Valentine's Day is celebrated every year on February 14th, but why? Who is the man behind this holiday known for candied hearts, chocolate, roses and love notes?
There are three Valentines who are noted as having lived in the late third century in the Roman Empire during Claudius II's reign. One was a priest in Rome, another a bishop of Interamna (modern Terni, Italy), and the third a martyr in a Roman province of Africa. Some believe the martyrdom of all three men named Valentine (or Valentinus) occurred on February 14th. Many scholars believe two of the Valentines, the priest in Rome and the bishop of Interamna, are the same, suggesting the bishop of Interamna was a Roman priest who became bishop and was sentenced there and brought to Rome for his execution. It is believed Valentine's execution occurred around the year 269 A.D. In 496 A.D., Pope Gelasius marked February 14th as a celebration in honor of Valentine's martyrdom to replace the pagan Roman holiday in celebration of the goddess Juno and the eve of the Feast of Lupercalia.
Many would agree Saint Valentine's life is a mystery. History proved his existence when archaeologists unearthed a Roman catacomb and an ancient church dedicated to Saint Valentine. He is mentioned in Jacobus de Voragine's Colden Legend, written circa 1260, about saints. (It is written that this was perhaps the most widely read book after the Bible during the late Middle Ages.) He was also featured in a woodcut in the illustrated book called The Nuremberg Chronic/e, printed in 1493.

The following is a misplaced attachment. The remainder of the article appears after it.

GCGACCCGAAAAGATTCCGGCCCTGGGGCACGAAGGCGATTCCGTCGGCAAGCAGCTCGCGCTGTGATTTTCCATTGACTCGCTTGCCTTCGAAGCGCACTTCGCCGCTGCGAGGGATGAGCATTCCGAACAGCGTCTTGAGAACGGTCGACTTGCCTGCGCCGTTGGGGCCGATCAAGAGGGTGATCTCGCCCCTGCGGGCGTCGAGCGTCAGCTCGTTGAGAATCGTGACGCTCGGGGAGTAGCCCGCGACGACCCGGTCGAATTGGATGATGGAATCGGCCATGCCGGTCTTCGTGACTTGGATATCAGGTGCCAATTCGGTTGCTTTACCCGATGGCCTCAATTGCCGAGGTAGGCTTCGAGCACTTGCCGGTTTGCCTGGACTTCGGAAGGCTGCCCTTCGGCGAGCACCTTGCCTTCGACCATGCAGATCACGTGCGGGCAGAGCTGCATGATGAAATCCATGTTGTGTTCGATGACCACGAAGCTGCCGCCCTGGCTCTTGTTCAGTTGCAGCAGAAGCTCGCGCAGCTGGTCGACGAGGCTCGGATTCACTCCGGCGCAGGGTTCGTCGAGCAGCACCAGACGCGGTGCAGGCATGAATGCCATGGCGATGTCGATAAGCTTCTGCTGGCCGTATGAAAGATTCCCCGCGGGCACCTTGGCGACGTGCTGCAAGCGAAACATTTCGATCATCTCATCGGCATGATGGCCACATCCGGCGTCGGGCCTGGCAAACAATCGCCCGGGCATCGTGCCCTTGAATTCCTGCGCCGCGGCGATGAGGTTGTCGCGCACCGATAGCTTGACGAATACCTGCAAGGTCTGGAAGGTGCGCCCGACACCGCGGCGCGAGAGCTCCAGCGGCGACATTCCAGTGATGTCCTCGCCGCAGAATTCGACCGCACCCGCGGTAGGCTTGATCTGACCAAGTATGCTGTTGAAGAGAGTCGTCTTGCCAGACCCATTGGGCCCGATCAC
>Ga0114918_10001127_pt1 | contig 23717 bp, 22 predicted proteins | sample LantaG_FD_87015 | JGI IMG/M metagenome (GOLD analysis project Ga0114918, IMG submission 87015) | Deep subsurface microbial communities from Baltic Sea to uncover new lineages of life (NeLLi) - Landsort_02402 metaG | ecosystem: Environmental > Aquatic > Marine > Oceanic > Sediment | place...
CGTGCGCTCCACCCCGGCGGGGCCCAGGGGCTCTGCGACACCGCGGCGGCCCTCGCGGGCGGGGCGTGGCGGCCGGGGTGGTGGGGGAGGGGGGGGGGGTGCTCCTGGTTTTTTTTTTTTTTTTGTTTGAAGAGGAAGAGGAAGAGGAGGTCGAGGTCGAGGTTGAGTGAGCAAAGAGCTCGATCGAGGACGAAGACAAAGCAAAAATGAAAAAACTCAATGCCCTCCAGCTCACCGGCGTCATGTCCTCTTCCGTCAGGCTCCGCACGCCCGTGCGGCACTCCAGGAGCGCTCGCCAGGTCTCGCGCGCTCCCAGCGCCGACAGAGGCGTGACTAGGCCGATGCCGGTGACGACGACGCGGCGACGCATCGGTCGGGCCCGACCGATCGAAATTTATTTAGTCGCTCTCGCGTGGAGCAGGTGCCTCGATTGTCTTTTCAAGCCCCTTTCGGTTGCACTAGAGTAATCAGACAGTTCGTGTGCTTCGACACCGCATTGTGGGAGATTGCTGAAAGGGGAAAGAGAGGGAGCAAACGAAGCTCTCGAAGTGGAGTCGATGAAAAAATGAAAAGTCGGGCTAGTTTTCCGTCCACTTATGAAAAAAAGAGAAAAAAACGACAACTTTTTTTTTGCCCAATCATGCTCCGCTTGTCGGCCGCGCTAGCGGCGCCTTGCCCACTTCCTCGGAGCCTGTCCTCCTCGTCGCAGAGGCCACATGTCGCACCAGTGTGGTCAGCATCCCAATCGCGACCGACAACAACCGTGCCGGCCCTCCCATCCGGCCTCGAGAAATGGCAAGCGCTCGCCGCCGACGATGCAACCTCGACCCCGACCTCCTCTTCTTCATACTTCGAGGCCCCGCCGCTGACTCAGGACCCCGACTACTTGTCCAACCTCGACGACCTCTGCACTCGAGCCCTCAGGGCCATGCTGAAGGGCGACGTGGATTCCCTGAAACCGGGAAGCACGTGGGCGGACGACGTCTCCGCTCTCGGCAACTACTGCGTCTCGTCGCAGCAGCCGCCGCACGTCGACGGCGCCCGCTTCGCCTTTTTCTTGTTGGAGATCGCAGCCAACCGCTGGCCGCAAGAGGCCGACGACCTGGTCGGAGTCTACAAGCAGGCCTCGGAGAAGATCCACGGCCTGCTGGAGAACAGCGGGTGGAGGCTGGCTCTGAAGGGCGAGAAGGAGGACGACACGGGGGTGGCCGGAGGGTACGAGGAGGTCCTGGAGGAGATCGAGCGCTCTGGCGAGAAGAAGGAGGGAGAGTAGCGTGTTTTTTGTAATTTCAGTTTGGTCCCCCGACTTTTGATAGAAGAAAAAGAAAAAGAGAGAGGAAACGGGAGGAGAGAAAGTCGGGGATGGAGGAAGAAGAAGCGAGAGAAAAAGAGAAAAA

Sources indicate it was Emperor Claudius II who had Valentine executed for secretly marrying Claudius' soldiers, defying an order from the emperor that soldiers were not allowed to marry. Claudius was having difficulty recruiting soldiers and believed the reason was an unwillingness for Roman men to leave their loved ones, as a soldier would be required to fight for at least 25 years. Therefore, Claudius banned all marriages and engagements. However, Valentine, along with Marius, secretly married couples until he was caught, apprehended and brought before the Prefect of Rome. It is even believed Valentine tried to convert Emperor Claudius and was then imprisoned. One legend says Valentine restored the sight of his jailer's daughter while he awaited his execution. Yet another legend says that on the eve of his death, he wrote a note to the jailer's daughter and signed it, "From your Valentine."
Despite the mystery and questions surrounding the man we have come to know as Valentine, the accounts of his courageous decision to marry couples against the Emperor's law and share the gospel with him stand as testimonies, encouraging us to stand up for Jesus Christ!
~ The Voice of the Martyrs, February 2006